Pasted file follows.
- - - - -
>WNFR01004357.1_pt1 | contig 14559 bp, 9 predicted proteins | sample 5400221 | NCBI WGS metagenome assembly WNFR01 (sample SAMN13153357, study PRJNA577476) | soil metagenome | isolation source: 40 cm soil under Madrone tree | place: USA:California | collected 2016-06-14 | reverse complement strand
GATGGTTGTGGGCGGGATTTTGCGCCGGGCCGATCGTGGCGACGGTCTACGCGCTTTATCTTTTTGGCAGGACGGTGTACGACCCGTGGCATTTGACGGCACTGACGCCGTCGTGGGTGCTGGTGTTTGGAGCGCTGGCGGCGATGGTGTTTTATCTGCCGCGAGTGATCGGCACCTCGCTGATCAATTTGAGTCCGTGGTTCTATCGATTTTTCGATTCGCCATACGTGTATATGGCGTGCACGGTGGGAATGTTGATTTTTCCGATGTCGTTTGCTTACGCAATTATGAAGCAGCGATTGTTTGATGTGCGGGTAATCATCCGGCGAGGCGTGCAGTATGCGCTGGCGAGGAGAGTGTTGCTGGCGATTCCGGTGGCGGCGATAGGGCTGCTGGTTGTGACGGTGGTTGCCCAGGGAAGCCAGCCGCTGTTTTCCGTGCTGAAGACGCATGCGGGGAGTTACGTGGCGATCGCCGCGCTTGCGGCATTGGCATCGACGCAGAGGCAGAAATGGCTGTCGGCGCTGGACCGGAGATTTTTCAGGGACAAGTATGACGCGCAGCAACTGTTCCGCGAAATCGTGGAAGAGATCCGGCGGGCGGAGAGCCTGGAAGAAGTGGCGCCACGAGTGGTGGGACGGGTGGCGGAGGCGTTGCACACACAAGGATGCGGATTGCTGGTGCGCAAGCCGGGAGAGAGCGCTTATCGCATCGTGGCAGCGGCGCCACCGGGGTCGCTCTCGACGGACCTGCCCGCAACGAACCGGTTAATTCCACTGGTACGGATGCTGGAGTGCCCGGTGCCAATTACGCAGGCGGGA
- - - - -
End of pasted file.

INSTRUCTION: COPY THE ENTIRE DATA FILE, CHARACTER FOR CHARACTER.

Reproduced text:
>WNFR01004357.1_pt1 | contig 14559 bp, 9 predicted proteins | sample 5400221 | NCBI WGS metagenome assembly WNFR01 (sample SAMN13153357, study PRJNA577476) | soil metagenome | isolation source: 40 cm soil under Madrone tree | place: USA:California | collected 2016-06-14 | reverse complement strand
GATGGTTGTGGGCGGGATTTTGCGCCGGGCCGATCGTGGCGACGGTCTACGCGCTTTATCTTTTTGGCAGGACGGTGTACGACCCGTGGCATTTGACGGCACTGACGCCGTCGTGGGTGCTGGTGTTTGGAGCGCTGGCGGCGATGGTGTTTTATCTGCCGCGAGTGATCGGCACCTCGCTGATCAATTTGAGTCCGTGGTTCTATCGATTTTTCGATTCGCCATACGTGTATATGGCGTGCACGGTGGGAATGTTGATTTTTCCGATGTCGTTTGCTTACGCAATTATGAAGCAGCGATTGTTTGATGTGCGGGTAATCATCCGGCGAGGCGTGCAGTATGCGCTGGCGAGGAGAGTGTTGCTGGCGATTCCGGTGGCGGCGATAGGGCTGCTGGTTGTGACGGTGGTTGCCCAGGGAAGCCAGCCGCTGTTTTCCGTGCTGAAGACGCATGCGGGGAGTTACGTGGCGATCGCCGCGCTTGCGGCATTGGCATCGACGCAGAGGCAGAAATGGCTGTCGGCGCTGGACCGGAGATTTTTCAGGGACAAGTATGACGCGCAGCAACTGTTCCGCGAAATCGTGGAAGAGATCCGGCGGGCGGAGAGCCTGGAAGAAGTGGCGCCACGAGTGGTGGGACGGGTGGCGGAGGCGTTGCACACACAAGGATGCGGATTGCTGGTGCGCAAGCCGGGAGAGAGCGCTTATCGCATCGTGGCAGCGGCGCCACCGGGGTCGCTCTCGACGGACCTGCCCGCAACGAACCGGTTAATTCCACTGGTACGGATGCTGGAGTGCCCGGTGCCAATTACGCAGGCGGGA